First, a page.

01 MW4 CAC 07947 JURECIC SC-206
In the 21st century, disease seems to belong to the clean, well-lighted place of fact and biology. And yet, illness and medical treatment take place in culture and are complicated by language, history, economics, and politics. Literature about illness and/or medicine often explores the meeting place of science and culture, along with shifting understandings of patient and doctor, health and illness, body and mind. In this course, we’ll discuss how literature about illness and embodiment explores physical experience as well as the social and cultural environments that shape that experience. We’ll read a range of 20th-and 21st-century texts: fiction that ponders the possibilities and limits of language; nonfiction about how different cultures define health and healing; texts that raise questions about the relationship between our brains and our selves; and, of course, contagion and pandemic.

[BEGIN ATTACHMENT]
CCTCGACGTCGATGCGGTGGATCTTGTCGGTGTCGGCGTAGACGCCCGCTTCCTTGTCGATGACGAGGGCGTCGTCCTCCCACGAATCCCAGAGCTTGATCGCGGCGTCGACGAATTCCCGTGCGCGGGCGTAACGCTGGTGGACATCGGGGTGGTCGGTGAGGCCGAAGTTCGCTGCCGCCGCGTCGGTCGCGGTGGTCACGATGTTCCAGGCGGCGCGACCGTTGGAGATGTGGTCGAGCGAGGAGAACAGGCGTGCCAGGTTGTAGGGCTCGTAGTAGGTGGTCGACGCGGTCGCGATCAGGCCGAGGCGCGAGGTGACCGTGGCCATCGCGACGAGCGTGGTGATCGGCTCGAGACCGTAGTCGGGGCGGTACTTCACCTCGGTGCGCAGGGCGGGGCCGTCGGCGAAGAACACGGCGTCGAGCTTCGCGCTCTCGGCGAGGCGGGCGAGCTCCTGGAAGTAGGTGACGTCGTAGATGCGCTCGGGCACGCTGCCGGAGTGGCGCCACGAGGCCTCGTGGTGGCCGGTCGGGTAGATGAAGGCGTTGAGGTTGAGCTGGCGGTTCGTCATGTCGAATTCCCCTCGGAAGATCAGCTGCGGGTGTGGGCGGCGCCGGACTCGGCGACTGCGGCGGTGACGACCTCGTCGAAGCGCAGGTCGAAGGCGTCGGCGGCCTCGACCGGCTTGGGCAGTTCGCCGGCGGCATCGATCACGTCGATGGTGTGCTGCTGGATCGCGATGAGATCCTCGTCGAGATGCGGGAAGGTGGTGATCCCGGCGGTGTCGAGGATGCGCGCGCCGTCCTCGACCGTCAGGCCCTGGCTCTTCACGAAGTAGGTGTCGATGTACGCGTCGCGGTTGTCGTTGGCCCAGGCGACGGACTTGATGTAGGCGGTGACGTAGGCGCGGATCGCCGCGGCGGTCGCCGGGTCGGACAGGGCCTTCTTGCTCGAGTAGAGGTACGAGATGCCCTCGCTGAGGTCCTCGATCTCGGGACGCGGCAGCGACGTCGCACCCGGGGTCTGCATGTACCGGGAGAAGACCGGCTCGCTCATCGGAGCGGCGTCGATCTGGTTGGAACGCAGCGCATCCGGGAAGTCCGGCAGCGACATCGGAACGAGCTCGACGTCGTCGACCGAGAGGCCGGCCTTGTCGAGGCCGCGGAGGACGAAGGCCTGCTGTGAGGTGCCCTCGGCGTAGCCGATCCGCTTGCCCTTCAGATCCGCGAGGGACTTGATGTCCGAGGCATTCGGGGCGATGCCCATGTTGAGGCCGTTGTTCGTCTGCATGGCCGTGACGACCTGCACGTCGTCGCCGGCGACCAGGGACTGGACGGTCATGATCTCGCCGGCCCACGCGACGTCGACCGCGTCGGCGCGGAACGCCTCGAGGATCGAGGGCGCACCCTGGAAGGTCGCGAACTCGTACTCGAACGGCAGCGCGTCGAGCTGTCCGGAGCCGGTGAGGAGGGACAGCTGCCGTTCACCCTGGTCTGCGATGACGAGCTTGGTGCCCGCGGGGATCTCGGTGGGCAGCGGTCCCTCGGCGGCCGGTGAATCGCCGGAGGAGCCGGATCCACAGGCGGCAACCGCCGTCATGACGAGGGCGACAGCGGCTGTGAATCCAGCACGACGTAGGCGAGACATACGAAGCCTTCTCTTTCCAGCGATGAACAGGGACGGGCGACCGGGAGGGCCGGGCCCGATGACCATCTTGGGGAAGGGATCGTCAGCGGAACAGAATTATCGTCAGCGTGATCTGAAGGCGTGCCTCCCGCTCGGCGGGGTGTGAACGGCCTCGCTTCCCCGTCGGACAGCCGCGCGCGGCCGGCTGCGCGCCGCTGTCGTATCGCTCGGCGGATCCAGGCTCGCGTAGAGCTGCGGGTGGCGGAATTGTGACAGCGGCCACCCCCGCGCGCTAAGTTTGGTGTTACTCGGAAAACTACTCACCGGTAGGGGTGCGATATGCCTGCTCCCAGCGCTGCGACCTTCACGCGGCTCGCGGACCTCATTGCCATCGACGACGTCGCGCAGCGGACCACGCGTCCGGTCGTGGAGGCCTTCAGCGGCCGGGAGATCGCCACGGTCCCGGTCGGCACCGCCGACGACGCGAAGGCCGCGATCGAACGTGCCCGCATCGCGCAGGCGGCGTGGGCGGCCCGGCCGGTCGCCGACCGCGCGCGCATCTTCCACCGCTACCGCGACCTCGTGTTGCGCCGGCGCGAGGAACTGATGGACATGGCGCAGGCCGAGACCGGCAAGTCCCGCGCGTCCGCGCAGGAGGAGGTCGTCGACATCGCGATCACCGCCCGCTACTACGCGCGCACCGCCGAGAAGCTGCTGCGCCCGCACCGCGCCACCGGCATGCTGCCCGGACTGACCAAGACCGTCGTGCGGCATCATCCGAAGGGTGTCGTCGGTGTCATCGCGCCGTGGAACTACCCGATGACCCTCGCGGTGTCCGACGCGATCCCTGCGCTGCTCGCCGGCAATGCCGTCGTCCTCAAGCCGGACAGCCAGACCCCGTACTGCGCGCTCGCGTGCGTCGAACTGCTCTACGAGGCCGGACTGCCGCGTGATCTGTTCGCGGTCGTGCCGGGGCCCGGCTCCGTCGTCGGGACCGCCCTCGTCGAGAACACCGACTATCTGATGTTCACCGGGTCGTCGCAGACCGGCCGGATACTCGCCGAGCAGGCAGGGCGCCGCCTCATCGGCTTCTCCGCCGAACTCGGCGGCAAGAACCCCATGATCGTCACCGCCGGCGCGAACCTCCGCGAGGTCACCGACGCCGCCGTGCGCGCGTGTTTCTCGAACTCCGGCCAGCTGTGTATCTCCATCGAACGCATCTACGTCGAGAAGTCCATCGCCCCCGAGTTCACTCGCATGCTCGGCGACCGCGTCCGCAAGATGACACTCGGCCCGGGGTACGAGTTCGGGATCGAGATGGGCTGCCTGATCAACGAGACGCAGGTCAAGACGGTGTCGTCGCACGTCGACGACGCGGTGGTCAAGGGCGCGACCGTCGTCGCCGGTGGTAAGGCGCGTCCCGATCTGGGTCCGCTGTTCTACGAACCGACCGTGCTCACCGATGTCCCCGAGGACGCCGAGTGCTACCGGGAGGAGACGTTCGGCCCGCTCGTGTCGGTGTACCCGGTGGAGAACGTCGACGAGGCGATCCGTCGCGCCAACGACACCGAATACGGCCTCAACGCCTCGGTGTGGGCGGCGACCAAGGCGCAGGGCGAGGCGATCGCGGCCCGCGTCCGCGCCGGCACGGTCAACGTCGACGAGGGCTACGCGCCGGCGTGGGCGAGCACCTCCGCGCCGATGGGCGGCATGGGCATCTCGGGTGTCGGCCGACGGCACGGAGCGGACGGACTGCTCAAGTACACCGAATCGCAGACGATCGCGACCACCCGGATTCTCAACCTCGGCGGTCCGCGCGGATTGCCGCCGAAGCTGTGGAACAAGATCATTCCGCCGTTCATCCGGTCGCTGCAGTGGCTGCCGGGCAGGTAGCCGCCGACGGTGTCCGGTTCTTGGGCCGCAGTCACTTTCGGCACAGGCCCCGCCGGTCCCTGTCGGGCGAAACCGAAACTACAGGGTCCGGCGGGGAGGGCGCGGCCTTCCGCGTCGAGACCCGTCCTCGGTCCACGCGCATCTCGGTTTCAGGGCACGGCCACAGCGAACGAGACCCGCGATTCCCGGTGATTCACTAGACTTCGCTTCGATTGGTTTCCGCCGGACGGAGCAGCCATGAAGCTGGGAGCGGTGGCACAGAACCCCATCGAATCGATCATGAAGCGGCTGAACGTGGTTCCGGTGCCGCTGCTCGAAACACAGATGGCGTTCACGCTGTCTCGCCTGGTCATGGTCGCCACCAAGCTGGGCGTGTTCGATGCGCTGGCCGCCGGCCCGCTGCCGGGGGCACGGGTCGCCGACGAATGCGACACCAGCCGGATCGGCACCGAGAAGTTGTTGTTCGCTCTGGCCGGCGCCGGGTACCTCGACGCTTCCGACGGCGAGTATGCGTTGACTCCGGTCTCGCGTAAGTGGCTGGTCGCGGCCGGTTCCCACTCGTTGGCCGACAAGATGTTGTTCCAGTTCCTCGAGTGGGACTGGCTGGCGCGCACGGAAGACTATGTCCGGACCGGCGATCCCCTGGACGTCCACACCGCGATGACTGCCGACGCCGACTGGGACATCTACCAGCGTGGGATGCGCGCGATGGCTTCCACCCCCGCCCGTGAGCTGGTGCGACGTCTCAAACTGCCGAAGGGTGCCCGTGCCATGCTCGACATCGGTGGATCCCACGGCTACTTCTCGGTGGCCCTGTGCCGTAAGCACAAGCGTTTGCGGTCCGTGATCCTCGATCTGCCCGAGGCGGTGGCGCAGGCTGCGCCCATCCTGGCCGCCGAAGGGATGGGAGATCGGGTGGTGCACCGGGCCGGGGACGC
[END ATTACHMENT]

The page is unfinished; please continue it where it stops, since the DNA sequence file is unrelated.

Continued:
Readings may include Eula Biss’s On Immunity: An Inoculation; Margaret Edson’s play W;t, Anne Fadiman’s The Spirit Catches You and You Fall Down; Mark Haddon’s The Curious Incident in the Night-time, Ling Ma’s Severance, the film Contagion, in addition to essays by Atul Gawande, Roxanne Gay, Esmé Weijun Wang, and Ed Yong.